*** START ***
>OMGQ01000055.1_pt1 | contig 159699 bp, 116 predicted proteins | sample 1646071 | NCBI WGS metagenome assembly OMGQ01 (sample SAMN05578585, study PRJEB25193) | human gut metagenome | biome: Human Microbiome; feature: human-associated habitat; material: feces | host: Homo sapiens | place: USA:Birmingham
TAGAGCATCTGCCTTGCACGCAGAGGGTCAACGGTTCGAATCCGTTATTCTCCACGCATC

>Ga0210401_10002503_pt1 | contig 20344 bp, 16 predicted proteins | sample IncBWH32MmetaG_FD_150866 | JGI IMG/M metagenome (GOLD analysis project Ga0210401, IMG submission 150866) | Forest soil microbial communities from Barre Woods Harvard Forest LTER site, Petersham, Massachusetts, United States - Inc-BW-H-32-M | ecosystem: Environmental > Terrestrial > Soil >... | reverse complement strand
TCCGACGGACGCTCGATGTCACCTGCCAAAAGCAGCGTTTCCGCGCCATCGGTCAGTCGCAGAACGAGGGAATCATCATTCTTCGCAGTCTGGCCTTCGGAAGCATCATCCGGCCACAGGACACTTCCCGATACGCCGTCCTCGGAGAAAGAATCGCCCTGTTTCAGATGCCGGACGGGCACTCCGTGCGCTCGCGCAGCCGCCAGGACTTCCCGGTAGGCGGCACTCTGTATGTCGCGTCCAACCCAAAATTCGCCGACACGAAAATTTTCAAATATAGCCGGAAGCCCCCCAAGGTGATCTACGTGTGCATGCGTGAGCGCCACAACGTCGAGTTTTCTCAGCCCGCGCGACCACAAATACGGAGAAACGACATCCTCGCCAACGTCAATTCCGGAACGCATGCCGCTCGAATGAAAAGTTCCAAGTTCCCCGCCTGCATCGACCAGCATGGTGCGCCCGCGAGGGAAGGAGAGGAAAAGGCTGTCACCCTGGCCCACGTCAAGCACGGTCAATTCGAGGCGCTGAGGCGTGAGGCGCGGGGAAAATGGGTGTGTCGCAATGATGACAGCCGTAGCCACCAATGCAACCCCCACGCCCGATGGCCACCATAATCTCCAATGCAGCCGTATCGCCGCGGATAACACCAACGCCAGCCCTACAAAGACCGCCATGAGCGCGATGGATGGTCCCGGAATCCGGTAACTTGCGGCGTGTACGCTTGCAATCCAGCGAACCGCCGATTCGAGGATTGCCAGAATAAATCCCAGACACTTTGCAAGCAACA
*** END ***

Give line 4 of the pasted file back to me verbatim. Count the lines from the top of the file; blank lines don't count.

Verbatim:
TCCGACGGACGCTCGATGTCACCTGCCAAAAGCAGCGTTTCCGCGCCATCGGTCAGTCGCAGAACGAGGGAATCATCATTCTTCGCAGTCTGGCCTTCGGAAGCATCATCCGGCCACAGGACACTTCCCGATACGCCGTCCTCGGAGAAAGAATCGCCCTGTTTCAGATGCCGGACGGGCACTCCGTGCGCTCGCGCAGCCGCCAGGACTTCCCGGTAGGCGGCACTCTGTATGTCGCGTCCAACCCAAAATTCGCCGACACGAAAATTTTCAAATATAGCCGGAAGCCCCCCAAGGTGATCTACGTGTGCATGCGTGAGCGCCACAACGTCGAGTTTTCTCAGCCCGCGCGACCACAAATACGGAGAAACGACATCCTCGCCAACGTCAATTCCGGAACGCATGCCGCTCGAATGAAAAGTTCCAAGTTCCCCGCCTGCATCGACCAGCATGGTGCGCCCGCGAGGGAAGGAGAGGAAAAGGCTGTCACCCTGGCCCACGTCAAGCACGGTCAATTCGAGGCGCTGAGGCGTGAGGCGCGGGGAAAATGGGTGTGTCGCAATGATGACAGCCGTAGCCACCAATGCAACCCCCACGCCCGATGGCCACCATAATCTCCAATGCAGCCGTATCGCCGCGGATAACACCAACGCCAGCCCTACAAAGACCGCCATGAGCGCGATGGATGGTCCCGGAATCCGGTAACTTGCGGCGTGTACGCTTGCAATCCAGCGAACCGCCGATTCGAGGATTGCCAGAATAAATCCCAGACACTTTGCAAGCAACA